Festival Supports Visual Art

Unique “Wall of Art” attracts local artists

photo credit: Molly Hunt

(doors open at 6:00)

The 2015 Festival will present a “wall of art” with more space, more artists, and more exciting visual works than ever. Robert Nelson is curating the display with the capable assistance of art professor Michael Caldwell from Seattle Pacific University.
Michael answers our questions about the wall in this article.

Who made the art?
These pieces are all made by local artists, names you may have seen at the Confluence Gallery or the Winthrop Gallery. Most of the art will be hand-painted. For variety this year, there may be some photographs. All the artists have been asked to contribute pieces that work in the context of a music Festival.

How does art  relate to music?
Visual arts and performing arts both deal with the same notion, namely, how we perceive and interpret the world around us. Over the course of a lifetime, art may give you mutiple opportunities to explore and understand your world, and to change how you relate to it. I know that my life has been changed in several ways by specific paintings, or specific pieces of music, that gave me a different understanding of who I am as a person, and how I relate to others. Visual art and music work both work in that way.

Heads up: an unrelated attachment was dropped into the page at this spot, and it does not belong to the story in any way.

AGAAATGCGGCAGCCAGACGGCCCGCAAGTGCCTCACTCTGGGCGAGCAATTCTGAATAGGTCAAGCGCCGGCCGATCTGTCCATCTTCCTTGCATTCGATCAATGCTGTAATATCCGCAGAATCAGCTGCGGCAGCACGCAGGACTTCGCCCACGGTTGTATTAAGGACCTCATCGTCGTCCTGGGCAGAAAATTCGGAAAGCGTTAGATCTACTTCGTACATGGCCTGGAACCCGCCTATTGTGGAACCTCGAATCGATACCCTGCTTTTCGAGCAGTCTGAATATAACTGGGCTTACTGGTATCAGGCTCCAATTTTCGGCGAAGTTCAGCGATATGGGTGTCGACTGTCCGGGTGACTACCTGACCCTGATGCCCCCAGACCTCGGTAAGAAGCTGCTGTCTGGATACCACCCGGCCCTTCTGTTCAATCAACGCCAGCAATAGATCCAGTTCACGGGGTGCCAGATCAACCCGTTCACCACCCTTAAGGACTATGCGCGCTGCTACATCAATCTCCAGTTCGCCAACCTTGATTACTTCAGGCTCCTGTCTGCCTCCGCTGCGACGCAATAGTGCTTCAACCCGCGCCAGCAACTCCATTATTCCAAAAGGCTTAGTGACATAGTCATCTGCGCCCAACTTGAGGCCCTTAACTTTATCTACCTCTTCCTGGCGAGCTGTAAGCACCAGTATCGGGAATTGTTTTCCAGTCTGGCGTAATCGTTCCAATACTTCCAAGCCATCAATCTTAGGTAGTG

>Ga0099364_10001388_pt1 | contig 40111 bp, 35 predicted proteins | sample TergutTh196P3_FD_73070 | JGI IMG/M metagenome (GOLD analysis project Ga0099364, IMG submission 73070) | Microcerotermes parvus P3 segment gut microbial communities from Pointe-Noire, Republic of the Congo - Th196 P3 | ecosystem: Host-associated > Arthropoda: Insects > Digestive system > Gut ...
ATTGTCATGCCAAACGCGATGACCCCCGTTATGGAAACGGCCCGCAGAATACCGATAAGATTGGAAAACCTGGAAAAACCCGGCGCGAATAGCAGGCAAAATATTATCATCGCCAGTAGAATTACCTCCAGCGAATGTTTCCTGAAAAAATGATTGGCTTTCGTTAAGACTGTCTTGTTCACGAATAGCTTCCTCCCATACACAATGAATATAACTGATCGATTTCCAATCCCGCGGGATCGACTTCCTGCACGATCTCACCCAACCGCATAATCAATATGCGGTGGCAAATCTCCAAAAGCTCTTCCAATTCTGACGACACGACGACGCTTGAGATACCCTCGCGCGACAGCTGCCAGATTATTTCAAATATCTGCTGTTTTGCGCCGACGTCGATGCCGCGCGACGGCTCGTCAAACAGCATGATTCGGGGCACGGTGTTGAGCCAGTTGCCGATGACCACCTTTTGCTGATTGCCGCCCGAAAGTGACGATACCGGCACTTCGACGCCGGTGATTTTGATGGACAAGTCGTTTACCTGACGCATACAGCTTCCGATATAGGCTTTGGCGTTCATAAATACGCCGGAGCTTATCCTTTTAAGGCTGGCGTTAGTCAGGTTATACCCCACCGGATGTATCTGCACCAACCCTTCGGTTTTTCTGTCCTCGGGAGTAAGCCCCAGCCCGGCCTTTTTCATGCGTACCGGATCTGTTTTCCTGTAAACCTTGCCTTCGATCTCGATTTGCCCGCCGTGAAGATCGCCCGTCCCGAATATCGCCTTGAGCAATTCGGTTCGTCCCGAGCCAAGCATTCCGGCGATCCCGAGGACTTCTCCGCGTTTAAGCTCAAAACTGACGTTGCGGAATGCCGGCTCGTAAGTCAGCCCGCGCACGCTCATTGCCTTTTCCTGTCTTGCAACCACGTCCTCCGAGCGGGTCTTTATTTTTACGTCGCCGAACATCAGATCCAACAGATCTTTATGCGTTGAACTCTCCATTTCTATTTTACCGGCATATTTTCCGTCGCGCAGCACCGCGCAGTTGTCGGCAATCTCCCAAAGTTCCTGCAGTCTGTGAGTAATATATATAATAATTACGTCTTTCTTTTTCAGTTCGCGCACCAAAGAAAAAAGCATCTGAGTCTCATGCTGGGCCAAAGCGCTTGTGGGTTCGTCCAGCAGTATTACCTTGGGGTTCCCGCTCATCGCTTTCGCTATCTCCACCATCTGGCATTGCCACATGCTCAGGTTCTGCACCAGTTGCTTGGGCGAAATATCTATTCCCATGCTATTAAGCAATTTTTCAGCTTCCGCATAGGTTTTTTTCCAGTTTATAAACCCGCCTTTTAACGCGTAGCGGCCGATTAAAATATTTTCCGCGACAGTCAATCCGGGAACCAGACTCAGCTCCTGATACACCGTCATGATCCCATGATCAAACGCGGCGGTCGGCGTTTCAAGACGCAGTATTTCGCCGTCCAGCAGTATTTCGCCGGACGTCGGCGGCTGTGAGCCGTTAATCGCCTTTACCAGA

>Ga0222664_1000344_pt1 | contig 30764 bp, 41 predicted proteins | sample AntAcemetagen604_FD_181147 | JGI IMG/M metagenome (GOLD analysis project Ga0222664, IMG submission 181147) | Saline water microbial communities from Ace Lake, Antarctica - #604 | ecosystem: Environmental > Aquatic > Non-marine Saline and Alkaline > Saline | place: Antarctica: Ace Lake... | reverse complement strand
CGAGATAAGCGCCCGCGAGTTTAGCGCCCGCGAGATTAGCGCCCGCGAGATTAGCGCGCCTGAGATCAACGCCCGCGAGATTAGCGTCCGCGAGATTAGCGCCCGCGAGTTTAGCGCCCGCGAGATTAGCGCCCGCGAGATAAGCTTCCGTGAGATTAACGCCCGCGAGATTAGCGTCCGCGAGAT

How is the wall arranged?
The show will be hung in the academy style common to artistic displays of the 18th and 19th centuries in England and France. That style covers the wall with a profusion of paintings hung at different levels. Done properly, it makes a very exciting display. The artistic director follows two principles in deciding where to place each piece. First, the best pieces are set at eye level to generate maximum impact. Second, all the pieces are hung relative to each other in such a way that balances the overall color, texture, and appeal of the collage.

When can I see the wall?
The wall will be open 9 to 11am on concert days (July 23, 25, 28, 30 and August 1), and again starting at 6 pm when the grounds open for main-stage concerts. The Festival can accept cash or checks. Proceeds help support local artists and also the Festival. Purchased artwork must be left on display until the conclusion of the Festival on August 1.

photo credit: Marcy StamperPlenty of people take in the show.
photo credit: Mollie HuntSometimes art makes you stop and think.
photo credit: Mollie HuntYoungsters gather to chat in front of the paintings.
photo credit: Marcy StamperVerne loves art and likes to talk about it.

Michael Caldwell

Michael Caldwell has served as chairman of the art department and professor of art at Seattle Pacific University since 1970.  He received his bachelor's of science and master's degree in fine arts from the University of Oregon-Eugene in the late 1960s.

Caldwell's work has been concentrated in the Pacific Northwest.  In 2000, his painting The Grand Tetons from Christian Creek toured as one of the “Top 100” in the annual “Arts for the Parks” competition sponsored by the National Park Academy of the Arts and National Park Foundation. Caldwell's inspiration for the featured artwork was the light, color and grandeur of the Grand Tetons mountain range in Wyoming, by which Caldwell says he was “awestruck.”